Explainer: What is dementia and how much does it cost our aging population?

Dementia is a loss of cognitive functioning due to physical changes in the brain.  

It's a global problem. According to the World Health Organization, dementia is the seventh leading cause of death globally, behind conditions like heart disease and stroke.  

One of the best-known cases is retired blockbuster star Bruce Willis, who was diagnosed with Frontotemporal Dementia or FTD this past year. He's lost the ability to act and now even speak.  

Dementia symptoms can span from forgetfulness, indecision, and moodiness in the early stages to difficulty communicating, getting lost in familiar places, and inability to recognise friends and whānau later on.  

For some, these changes can happen in a period of a few months or slowly over many years.  

People with it end up like a different person and eventually, dementia can kill you. About one in every 10 Kiwis over 65 is expected to get dementia.  

And about 70,000 people in this country are living with dementia right now.  That is a city's worth of people, more than the population of Napier.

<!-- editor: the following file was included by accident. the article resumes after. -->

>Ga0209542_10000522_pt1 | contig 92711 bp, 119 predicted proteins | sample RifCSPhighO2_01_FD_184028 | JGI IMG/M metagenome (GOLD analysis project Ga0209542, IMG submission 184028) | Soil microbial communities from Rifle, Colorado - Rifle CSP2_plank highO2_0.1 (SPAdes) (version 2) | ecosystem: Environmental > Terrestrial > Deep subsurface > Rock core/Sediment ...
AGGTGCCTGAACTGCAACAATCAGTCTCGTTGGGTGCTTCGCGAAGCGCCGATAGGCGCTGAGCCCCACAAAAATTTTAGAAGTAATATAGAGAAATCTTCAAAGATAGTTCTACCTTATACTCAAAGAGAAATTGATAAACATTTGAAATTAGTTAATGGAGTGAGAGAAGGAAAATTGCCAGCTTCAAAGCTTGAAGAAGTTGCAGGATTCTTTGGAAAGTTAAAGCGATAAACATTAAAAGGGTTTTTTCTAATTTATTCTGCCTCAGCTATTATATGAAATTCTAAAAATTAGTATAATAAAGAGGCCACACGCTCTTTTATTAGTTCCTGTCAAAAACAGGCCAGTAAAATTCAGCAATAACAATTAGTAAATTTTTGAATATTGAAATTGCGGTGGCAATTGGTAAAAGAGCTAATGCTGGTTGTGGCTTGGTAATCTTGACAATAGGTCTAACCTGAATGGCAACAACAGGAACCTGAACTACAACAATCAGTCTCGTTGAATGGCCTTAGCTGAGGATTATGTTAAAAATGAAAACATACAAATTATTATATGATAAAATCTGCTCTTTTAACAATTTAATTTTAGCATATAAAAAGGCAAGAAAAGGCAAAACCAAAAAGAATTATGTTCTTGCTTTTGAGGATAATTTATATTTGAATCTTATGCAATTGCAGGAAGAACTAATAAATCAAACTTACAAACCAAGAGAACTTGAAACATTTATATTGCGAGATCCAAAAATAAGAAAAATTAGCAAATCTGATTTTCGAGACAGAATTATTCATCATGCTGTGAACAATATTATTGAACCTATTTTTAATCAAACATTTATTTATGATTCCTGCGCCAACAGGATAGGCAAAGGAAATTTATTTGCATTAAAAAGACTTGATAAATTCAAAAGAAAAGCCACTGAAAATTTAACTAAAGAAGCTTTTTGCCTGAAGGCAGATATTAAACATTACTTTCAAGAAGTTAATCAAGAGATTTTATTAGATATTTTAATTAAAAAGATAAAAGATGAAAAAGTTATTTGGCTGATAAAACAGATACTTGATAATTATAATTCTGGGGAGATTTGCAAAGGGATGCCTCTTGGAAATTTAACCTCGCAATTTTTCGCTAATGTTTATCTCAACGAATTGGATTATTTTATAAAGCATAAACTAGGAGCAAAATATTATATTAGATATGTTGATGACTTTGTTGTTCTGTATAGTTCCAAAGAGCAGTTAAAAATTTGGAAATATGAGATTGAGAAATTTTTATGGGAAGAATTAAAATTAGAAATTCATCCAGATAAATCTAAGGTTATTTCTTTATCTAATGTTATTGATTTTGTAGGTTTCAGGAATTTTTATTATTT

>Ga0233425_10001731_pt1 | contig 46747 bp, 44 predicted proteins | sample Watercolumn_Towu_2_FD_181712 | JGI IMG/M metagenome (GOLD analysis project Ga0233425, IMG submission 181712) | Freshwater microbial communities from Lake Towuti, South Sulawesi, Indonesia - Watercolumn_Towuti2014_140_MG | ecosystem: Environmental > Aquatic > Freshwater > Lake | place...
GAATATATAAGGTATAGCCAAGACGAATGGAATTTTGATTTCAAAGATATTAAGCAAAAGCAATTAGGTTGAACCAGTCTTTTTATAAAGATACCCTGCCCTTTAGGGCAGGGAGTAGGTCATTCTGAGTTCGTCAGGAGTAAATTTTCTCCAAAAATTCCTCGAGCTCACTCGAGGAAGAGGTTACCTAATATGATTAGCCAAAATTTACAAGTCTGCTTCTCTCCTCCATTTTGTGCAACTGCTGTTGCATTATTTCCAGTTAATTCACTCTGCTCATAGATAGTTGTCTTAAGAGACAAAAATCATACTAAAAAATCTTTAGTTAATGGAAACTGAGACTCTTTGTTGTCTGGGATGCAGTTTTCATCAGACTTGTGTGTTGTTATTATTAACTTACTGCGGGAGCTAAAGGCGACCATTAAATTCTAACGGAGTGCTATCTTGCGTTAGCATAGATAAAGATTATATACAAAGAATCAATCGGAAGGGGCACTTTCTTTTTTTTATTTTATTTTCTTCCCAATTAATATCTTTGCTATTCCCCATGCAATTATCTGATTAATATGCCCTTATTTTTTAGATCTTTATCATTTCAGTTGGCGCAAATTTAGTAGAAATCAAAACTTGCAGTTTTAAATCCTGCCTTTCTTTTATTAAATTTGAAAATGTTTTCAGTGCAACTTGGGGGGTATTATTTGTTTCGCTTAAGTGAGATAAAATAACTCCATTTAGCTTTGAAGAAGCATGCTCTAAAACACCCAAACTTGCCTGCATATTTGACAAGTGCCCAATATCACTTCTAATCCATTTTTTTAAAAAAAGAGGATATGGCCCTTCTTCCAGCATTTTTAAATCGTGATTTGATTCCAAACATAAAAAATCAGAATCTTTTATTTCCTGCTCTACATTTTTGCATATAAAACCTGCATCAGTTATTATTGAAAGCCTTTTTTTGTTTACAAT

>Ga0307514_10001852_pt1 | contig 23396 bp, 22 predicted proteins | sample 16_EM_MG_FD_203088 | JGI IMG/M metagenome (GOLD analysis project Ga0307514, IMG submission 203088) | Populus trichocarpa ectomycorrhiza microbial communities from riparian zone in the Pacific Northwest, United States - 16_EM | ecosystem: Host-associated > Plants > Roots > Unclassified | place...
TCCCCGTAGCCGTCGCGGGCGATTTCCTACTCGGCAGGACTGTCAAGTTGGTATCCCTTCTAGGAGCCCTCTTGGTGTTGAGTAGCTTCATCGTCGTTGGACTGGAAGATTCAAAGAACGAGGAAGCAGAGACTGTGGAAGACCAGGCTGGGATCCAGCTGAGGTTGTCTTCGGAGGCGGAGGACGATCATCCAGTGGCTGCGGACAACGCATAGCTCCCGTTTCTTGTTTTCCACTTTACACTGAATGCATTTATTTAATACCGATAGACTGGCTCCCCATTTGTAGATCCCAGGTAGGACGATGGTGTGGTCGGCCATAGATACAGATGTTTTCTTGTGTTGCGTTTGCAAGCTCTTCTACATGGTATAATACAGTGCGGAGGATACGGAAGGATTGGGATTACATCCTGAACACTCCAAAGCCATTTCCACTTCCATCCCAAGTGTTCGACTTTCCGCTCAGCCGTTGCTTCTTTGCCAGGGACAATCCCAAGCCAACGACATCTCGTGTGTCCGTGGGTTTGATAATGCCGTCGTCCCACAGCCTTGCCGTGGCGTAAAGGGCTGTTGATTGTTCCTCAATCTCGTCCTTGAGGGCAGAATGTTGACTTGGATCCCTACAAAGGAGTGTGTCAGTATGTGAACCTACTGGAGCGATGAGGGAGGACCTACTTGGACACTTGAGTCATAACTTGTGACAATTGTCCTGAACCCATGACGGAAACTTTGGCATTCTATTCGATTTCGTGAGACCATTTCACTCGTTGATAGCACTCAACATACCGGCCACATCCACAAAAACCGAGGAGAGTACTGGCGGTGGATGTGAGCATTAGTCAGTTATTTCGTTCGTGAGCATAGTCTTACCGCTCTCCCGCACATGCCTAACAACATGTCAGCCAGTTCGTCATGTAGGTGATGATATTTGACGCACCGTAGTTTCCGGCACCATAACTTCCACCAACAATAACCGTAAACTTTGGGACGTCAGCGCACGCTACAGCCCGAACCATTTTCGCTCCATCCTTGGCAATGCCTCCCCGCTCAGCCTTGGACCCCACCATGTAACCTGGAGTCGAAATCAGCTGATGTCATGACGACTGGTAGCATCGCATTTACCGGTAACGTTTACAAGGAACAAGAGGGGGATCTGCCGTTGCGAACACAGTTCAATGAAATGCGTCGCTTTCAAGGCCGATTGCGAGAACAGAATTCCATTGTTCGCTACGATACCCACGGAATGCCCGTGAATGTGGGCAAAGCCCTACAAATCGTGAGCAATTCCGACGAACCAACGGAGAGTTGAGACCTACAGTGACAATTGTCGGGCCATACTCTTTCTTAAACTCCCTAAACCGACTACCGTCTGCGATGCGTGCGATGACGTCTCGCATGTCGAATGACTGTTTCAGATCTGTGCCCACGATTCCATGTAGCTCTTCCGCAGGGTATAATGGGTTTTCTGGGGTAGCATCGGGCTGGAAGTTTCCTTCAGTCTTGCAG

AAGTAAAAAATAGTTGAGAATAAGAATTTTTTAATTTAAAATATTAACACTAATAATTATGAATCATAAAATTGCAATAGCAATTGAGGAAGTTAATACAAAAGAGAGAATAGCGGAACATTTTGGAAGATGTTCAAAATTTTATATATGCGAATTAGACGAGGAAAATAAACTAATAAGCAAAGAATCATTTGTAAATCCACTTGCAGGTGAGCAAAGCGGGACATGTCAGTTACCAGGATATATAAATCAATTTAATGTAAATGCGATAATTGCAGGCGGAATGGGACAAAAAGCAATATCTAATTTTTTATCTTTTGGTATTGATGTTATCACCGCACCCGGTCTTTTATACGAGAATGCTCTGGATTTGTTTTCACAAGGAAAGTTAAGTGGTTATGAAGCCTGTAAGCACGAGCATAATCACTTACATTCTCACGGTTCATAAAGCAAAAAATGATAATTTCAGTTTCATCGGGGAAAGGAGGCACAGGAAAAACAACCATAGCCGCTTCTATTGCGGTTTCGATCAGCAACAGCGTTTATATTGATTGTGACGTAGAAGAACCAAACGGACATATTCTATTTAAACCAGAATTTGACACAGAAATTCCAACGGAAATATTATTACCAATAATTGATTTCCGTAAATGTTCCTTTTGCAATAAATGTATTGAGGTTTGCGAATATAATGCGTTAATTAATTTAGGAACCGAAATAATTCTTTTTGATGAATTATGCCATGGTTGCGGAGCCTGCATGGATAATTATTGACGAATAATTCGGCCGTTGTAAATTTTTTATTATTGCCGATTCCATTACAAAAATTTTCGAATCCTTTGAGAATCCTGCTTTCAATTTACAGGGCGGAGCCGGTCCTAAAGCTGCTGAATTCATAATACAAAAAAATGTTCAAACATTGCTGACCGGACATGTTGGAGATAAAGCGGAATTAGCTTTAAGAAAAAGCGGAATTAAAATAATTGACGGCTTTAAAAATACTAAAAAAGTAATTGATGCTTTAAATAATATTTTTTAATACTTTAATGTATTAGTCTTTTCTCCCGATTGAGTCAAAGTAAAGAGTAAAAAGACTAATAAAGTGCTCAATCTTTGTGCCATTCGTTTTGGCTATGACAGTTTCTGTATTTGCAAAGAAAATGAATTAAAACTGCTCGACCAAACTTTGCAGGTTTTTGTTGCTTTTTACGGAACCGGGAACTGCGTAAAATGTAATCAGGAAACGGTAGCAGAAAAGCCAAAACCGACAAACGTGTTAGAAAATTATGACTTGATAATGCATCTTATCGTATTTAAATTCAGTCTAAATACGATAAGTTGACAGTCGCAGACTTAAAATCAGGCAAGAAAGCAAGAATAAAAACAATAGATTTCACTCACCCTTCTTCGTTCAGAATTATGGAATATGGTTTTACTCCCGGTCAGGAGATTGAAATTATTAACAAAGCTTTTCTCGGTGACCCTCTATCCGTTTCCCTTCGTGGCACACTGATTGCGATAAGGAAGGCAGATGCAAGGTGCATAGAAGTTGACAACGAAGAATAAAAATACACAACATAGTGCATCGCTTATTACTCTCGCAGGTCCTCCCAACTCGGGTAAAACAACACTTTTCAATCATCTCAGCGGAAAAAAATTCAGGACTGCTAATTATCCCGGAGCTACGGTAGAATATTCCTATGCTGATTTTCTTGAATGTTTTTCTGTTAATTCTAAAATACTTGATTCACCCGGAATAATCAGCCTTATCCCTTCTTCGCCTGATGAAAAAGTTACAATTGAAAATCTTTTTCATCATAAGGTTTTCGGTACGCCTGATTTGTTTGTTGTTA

But if you add all the affected family members as well, this dementia city would be bigger than Wellington.   

Our population is aging. While the over-65 crowd makes up 15 percent of the population now, by 2050 this number is expected to balloon to 25 percent.  

Dementia cases will continue to snowball. Over 167,000 Kiwis are projected to have dementia by 2050.  That's more than the population of Tauranga.  

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But we're already struggling. It's estimated there are about 30,000 people with dementia who need care are missing out due to workforce shortages in the aged care sector. 

And because women live longer, they are 30 percent more likely to get dementia than men. Māori and Pasifika are also more likely to get dementia and are diagnosed later in life.  

Dementia care is also incredibly expensive. If you decide to stay at home and be looked after by a private carer, it can cost $50 an hour. With each visit being at least three hours – and often twice a day, you're looking at $300 a day. 

Paying for residential care is also costly and confusing.   

If you opt to go and live in a rest home, it could cost you up to $200 a day if your assets are worth more than $149,845 – totalling $73,000 a year.  

That's just the financial cost but dementia obviously comes with huge emotional costs too – like seeing a loved one completely change before your eyes.  

Patrick Gower is the host of Paddy Gower Has Issues on Three and ThreeNow.